I'll try to make it very simple for you. Wait for the real benchmarks, they are not so far, next week on the 22nd. It's not your fault you can't understand that the stock clock for the GTX680 is that from those benchmarks and from other countless leaks. It is Nvidia's fault.
Posted on Reply
#12
Irocing
All I want to know is how much OC headroom is left on it from the base clock?

Am Sure benching in the next few weeks are going to bring that out.
If clocked out of the box, Not going to be any different than some of these
Non Ref spin off cards that come out after first releases that can't go any higher
on average as the Ref cards.

A few cards Like Mars and Asus differ in better components ect to do it.

Getting ready to pull the trigger from my CF 5770's, But going to make sure as
to the results between them.
Already have two strikes against them as to Mem and Bits.

We'll see:rolleyes:

Later;)
Posted on Reply
#13
zargana
I would to say:

AMD and Nvidia changed the price policy.

Did you see any price cut at nvidia side after release AMD 7 series? If your answer is simply no, then you cant expect the same from AMD for 7 series. (I hope Nvidia proves me wrong.)

My guess is the price for mid-range gpu will be arround 550 and for the high-end 650$ and more.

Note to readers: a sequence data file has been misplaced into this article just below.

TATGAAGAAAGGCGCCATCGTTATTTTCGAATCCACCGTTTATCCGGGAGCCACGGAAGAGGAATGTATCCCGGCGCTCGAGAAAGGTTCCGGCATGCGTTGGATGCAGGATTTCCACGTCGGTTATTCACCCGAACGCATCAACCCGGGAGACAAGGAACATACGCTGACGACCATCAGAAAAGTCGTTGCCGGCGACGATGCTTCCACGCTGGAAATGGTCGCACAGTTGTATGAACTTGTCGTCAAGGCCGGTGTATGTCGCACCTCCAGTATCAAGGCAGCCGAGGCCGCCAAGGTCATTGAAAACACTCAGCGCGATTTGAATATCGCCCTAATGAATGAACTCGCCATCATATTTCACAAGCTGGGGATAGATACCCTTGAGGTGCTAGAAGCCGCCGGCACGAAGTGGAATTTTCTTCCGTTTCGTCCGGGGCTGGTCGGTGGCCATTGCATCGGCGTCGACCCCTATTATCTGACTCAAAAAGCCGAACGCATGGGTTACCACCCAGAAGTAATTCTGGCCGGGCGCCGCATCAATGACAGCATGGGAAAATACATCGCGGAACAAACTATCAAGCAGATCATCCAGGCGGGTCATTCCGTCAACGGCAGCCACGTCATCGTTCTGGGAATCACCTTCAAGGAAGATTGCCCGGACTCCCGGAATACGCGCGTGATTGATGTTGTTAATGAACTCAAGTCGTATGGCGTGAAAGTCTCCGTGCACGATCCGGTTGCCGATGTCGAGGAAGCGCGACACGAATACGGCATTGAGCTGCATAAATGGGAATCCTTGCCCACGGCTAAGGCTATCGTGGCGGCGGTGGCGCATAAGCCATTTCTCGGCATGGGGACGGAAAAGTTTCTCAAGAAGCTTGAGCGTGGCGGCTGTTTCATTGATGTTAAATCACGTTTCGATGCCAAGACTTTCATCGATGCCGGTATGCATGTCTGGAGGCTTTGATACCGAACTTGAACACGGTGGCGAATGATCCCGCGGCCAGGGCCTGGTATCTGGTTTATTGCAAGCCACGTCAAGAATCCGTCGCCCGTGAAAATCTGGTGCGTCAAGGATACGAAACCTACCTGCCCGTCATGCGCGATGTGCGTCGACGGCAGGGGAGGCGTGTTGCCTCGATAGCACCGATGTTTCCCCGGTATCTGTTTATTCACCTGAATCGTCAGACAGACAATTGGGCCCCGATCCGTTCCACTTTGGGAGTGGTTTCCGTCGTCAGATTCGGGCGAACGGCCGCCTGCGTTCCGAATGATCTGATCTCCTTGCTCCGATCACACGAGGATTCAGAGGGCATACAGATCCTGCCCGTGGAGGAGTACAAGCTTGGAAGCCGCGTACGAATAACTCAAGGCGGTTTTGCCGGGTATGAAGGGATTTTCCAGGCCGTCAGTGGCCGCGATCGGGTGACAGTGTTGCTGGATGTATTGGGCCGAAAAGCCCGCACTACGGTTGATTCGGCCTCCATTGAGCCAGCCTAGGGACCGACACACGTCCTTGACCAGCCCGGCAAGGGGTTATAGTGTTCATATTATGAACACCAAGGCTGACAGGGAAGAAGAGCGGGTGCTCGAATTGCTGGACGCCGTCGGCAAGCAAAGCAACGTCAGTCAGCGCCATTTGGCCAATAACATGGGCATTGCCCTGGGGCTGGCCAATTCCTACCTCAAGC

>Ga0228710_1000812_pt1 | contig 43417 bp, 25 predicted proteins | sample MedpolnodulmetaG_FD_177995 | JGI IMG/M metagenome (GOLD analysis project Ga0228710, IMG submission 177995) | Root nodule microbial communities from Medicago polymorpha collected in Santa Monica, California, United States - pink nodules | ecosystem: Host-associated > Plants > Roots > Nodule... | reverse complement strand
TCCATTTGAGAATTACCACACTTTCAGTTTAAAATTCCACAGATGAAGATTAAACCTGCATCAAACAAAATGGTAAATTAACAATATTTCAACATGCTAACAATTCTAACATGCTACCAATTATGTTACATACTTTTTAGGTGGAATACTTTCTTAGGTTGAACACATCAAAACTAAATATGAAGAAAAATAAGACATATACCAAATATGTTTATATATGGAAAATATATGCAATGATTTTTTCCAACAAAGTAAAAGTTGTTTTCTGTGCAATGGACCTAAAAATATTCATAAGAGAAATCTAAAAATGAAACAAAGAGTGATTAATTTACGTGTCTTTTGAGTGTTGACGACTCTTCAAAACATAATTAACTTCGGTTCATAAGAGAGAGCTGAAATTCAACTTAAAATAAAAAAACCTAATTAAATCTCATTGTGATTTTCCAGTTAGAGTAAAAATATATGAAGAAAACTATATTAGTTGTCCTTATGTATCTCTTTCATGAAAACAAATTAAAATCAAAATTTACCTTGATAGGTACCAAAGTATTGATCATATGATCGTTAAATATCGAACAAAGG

The new pricing policy for both of the firms is:
Produce for low price and sell it higher. With the new policy they dont drop the pricing but they put the own high-end card models for sale at the same price or higher price from the opponents cards. (i mean the MSRP)

example: When nvidia has faster gpu: Lets say it costs 50$. If AMD have a higher performance gpu in they hands they will price it 75$. And Nvidia makes a new gpu and is faster then first duo and priced around 100$. Then both of the firms will continue to selling they products without changing the price policy.

So this is a win-win policy for both of the firms.
Posted on Reply
#14
xenocide
When it comes to price, it may be worth noting that at release the HD6970 was on par for the GTX480, and they still priced it $80 lower. AMD generally had a policy of pricing their similar performing cards just below Nvidia's. When you look at the 7xxx series they kind of just made a pricing scheme that went 250-350-450-550, regardless of how it performed with comparable products available.